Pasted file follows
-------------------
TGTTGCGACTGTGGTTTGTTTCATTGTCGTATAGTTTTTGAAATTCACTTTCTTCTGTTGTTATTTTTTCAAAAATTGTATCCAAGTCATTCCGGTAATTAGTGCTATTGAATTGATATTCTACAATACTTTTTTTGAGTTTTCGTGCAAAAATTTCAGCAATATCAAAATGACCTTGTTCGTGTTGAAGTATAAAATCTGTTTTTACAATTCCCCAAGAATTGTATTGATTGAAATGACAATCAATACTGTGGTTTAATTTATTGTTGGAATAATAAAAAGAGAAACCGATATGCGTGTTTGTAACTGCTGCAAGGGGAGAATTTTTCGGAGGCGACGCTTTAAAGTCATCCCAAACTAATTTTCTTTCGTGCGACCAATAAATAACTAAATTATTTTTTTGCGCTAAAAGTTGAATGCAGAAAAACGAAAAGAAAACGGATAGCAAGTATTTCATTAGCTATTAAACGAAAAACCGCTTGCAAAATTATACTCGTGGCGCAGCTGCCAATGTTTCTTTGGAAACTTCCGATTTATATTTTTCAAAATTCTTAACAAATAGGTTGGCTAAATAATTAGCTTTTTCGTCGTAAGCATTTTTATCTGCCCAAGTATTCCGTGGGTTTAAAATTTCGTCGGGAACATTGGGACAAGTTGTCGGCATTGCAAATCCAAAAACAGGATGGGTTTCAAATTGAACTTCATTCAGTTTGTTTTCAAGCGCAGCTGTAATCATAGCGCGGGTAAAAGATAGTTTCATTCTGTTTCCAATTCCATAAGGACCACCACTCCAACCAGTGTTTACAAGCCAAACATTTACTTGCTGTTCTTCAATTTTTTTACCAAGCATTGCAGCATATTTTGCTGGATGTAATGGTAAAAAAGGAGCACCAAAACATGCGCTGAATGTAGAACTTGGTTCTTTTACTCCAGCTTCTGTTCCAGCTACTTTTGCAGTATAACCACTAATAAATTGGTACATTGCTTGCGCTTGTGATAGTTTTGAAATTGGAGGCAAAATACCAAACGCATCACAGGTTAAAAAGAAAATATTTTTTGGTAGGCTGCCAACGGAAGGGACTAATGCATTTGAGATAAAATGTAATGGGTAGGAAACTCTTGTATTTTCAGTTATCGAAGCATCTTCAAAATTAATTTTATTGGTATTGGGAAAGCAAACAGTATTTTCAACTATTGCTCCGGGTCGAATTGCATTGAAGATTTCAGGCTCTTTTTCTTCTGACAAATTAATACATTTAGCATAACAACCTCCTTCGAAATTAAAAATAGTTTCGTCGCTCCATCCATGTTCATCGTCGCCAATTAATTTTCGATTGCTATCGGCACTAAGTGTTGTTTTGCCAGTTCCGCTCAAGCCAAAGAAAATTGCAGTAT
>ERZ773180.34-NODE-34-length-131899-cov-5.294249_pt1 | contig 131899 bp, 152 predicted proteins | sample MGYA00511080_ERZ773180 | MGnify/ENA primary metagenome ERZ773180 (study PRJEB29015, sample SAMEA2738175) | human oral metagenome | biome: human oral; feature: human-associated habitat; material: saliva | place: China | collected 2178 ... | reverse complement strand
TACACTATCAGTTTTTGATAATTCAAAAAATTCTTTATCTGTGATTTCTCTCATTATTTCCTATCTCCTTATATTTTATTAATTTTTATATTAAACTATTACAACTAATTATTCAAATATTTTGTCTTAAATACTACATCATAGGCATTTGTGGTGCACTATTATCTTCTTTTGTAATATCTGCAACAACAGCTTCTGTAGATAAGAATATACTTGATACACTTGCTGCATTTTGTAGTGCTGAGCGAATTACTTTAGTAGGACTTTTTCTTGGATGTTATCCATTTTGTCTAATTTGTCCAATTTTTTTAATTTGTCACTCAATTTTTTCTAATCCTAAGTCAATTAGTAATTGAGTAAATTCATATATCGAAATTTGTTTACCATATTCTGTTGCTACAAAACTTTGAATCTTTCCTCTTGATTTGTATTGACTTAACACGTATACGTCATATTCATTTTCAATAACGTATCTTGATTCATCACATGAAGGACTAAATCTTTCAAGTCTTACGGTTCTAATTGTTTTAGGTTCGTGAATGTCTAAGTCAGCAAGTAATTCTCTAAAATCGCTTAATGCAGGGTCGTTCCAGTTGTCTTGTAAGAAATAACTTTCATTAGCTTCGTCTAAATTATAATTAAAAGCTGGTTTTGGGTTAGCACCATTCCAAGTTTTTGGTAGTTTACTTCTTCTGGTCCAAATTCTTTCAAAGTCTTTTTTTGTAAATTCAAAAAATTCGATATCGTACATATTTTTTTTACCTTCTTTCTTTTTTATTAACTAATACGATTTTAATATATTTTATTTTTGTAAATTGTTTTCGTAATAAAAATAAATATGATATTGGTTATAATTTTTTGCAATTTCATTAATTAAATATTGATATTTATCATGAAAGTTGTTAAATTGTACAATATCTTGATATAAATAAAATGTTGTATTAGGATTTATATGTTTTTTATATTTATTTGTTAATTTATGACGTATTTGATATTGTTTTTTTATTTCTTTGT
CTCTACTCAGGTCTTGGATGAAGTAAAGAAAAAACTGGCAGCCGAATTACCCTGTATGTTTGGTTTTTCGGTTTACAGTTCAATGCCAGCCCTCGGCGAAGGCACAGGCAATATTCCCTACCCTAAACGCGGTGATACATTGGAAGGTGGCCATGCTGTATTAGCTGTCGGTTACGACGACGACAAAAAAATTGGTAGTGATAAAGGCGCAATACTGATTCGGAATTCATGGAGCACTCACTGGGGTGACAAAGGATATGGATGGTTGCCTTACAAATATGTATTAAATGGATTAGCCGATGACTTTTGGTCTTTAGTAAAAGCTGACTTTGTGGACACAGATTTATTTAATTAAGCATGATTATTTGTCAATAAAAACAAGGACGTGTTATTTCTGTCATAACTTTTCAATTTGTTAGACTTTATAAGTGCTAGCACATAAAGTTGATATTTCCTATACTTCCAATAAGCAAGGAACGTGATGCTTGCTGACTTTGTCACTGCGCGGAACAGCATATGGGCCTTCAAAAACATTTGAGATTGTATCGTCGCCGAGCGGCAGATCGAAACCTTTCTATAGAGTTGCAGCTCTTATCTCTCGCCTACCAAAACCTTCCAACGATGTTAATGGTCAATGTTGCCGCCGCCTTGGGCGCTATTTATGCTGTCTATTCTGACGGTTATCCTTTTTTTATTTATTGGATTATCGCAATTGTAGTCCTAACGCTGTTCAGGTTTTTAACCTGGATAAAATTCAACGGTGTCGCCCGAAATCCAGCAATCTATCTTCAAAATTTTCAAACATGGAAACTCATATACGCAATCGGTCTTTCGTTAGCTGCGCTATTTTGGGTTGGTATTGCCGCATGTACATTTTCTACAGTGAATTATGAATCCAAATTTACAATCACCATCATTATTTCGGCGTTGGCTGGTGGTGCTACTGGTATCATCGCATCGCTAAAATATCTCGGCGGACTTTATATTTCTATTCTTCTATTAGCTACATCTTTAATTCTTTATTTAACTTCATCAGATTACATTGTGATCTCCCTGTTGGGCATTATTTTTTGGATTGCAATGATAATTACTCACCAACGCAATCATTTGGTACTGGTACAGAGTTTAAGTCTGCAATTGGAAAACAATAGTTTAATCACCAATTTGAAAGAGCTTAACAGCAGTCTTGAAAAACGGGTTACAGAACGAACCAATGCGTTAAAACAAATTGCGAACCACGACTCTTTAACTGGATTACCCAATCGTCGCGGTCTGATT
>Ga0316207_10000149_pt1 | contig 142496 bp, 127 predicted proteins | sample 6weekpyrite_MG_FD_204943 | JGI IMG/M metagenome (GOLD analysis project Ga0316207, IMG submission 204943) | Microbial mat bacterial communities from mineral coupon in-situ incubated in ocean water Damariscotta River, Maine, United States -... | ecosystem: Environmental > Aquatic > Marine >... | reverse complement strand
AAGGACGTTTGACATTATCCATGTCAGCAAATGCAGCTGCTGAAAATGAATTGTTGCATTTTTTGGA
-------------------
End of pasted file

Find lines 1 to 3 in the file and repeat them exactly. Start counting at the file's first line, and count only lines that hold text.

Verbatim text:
TGTTGCGACTGTGGTTTGTTTCATTGTCGTATAGTTTTTGAAATTCACTTTCTTCTGTTGTTATTTTTTCAAAAATTGTATCCAAGTCATTCCGGTAATTAGTGCTATTGAATTGATATTCTACAATACTTTTTTTGAGTTTTCGTGCAAAAATTTCAGCAATATCAAAATGACCTTGTTCGTGTTGAAGTATAAAATCTGTTTTTACAATTCCCCAAGAATTGTATTGATTGAAATGACAATCAATACTGTGGTTTAATTTATTGTTGGAATAATAAAAAGAGAAACCGATATGCGTGTTTGTAACTGCTGCAAGGGGAGAATTTTTCGGAGGCGACGCTTTAAAGTCATCCCAAACTAATTTTCTTTCGTGCGACCAATAAATAACTAAATTATTTTTTTGCGCTAAAAGTTGAATGCAGAAAAACGAAAAGAAAACGGATAGCAAGTATTTCATTAGCTATTAAACGAAAAACCGCTTGCAAAATTATACTCGTGGCGCAGCTGCCAATGTTTCTTTGGAAACTTCCGATTTATATTTTTCAAAATTCTTAACAAATAGGTTGGCTAAATAATTAGCTTTTTCGTCGTAAGCATTTTTATCTGCCCAAGTATTCCGTGGGTTTAAAATTTCGTCGGGAACATTGGGACAAGTTGTCGGCATTGCAAATCCAAAAACAGGATGGGTTTCAAATTGAACTTCATTCAGTTTGTTTTCAAGCGCAGCTGTAATCATAGCGCGGGTAAAAGATAGTTTCATTCTGTTTCCAATTCCATAAGGACCACCACTCCAACCAGTGTTTACAAGCCAAACATTTACTTGCTGTTCTTCAATTTTTTTACCAAGCATTGCAGCATATTTTGCTGGATGTAATGGTAAAAAAGGAGCACCAAAACATGCGCTGAATGTAGAACTTGGTTCTTTTACTCCAGCTTCTGTTCCAGCTACTTTTGCAGTATAACCACTAATAAATTGGTACATTGCTTGCGCTTGTGATAGTTTTGAAATTGGAGGCAAAATACCAAACGCATCACAGGTTAAAAAGAAAATATTTTTTGGTAGGCTGCCAACGGAAGGGACTAATGCATTTGAGATAAAATGTAATGGGTAGGAAACTCTTGTATTTTCAGTTATCGAAGCATCTTCAAAATTAATTTTATTGGTATTGGGAAAGCAAACAGTATTTTCAACTATTGCTCCGGGTCGAATTGCATTGAAGATTTCAGGCTCTTTTTCTTCTGACAAATTAATACATTTAGCATAACAACCTCCTTCGAAATTAAAAATAGTTTCGTCGCTCCATCCATGTTCATCGTCGCCAATTAATTTTCGATTGCTATCGGCACTAAGTGTTGTTTTGCCAGTTCCGCTCAAGCCAAAGAAAATTGCAGTAT
>ERZ773180.34-NODE-34-length-131899-cov-5.294249_pt1 | contig 131899 bp, 152 predicted proteins | sample MGYA00511080_ERZ773180 | MGnify/ENA primary metagenome ERZ773180 (study PRJEB29015, sample SAMEA2738175) | human oral metagenome | biome: human oral; feature: human-associated habitat; material: saliva | place: China | collected 2178 ... | reverse complement strand
TACACTATCAGTTTTTGATAATTCAAAAAATTCTTTATCTGTGATTTCTCTCATTATTTCCTATCTCCTTATATTTTATTAATTTTTATATTAAACTATTACAACTAATTATTCAAATATTTTGTCTTAAATACTACATCATAGGCATTTGTGGTGCACTATTATCTTCTTTTGTAATATCTGCAACAACAGCTTCTGTAGATAAGAATATACTTGATACACTTGCTGCATTTTGTAGTGCTGAGCGAATTACTTTAGTAGGACTTTTTCTTGGATGTTATCCATTTTGTCTAATTTGTCCAATTTTTTTAATTTGTCACTCAATTTTTTCTAATCCTAAGTCAATTAGTAATTGAGTAAATTCATATATCGAAATTTGTTTACCATATTCTGTTGCTACAAAACTTTGAATCTTTCCTCTTGATTTGTATTGACTTAACACGTATACGTCATATTCATTTTCAATAACGTATCTTGATTCATCACATGAAGGACTAAATCTTTCAAGTCTTACGGTTCTAATTGTTTTAGGTTCGTGAATGTCTAAGTCAGCAAGTAATTCTCTAAAATCGCTTAATGCAGGGTCGTTCCAGTTGTCTTGTAAGAAATAACTTTCATTAGCTTCGTCTAAATTATAATTAAAAGCTGGTTTTGGGTTAGCACCATTCCAAGTTTTTGGTAGTTTACTTCTTCTGGTCCAAATTCTTTCAAAGTCTTTTTTTGTAAATTCAAAAAATTCGATATCGTACATATTTTTTTTACCTTCTTTCTTTTTTATTAACTAATACGATTTTAATATATTTTATTTTTGTAAATTGTTTTCGTAATAAAAATAAATATGATATTGGTTATAATTTTTTGCAATTTCATTAATTAAATATTGATATTTATCATGAAAGTTGTTAAATTGTACAATATCTTGATATAAATAAAATGTTGTATTAGGATTTATATGTTTTTTATATTTATTTGTTAATTTATGACGTATTTGATATTGTTTTTTTATTTCTTTGT